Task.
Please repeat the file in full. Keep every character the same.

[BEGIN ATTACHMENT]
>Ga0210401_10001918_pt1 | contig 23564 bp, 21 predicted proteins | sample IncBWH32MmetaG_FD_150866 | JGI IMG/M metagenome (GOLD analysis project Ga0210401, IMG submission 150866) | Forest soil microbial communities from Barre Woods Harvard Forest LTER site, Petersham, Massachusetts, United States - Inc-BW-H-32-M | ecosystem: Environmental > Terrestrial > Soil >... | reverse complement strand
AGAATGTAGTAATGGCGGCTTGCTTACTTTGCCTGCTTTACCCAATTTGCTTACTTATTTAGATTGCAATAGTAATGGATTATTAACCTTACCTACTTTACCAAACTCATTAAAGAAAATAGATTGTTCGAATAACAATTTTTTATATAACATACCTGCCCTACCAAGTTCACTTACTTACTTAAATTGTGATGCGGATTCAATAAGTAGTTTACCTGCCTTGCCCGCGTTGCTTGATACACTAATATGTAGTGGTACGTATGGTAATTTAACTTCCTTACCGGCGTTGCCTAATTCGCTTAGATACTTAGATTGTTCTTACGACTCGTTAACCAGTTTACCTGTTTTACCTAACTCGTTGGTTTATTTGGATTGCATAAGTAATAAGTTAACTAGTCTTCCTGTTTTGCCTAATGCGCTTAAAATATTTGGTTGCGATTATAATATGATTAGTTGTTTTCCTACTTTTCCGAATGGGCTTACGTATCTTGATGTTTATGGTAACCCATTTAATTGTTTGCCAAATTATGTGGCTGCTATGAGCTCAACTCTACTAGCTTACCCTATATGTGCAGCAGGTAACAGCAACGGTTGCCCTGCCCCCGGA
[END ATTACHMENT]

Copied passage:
>Ga0210401_10001918_pt1 | contig 23564 bp, 21 predicted proteins | sample IncBWH32MmetaG_FD_150866 | JGI IMG/M metagenome (GOLD analysis project Ga0210401, IMG submission 150866) | Forest soil microbial communities from Barre Woods Harvard Forest LTER site, Petersham, Massachusetts, United States - Inc-BW-H-32-M | ecosystem: Environmental > Terrestrial > Soil >... | reverse complement strand
AGAATGTAGTAATGGCGGCTTGCTTACTTTGCCTGCTTTACCCAATTTGCTTACTTATTTAGATTGCAATAGTAATGGATTATTAACCTTACCTACTTTACCAAACTCATTAAAGAAAATAGATTGTTCGAATAACAATTTTTTATATAACATACCTGCCCTACCAAGTTCACTTACTTACTTAAATTGTGATGCGGATTCAATAAGTAGTTTACCTGCCTTGCCCGCGTTGCTTGATACACTAATATGTAGTGGTACGTATGGTAATTTAACTTCCTTACCGGCGTTGCCTAATTCGCTTAGATACTTAGATTGTTCTTACGACTCGTTAACCAGTTTACCTGTTTTACCTAACTCGTTGGTTTATTTGGATTGCATAAGTAATAAGTTAACTAGTCTTCCTGTTTTGCCTAATGCGCTTAAAATATTTGGTTGCGATTATAATATGATTAGTTGTTTTCCTACTTTTCCGAATGGGCTTACGTATCTTGATGTTTATGGTAACCCATTTAATTGTTTGCCAAATTATGTGGCTGCTATGAGCTCAACTCTACTAGCTTACCCTATATGTGCAGCAGGTAACAGCAACGGTTGCCCTGCCCCCGGA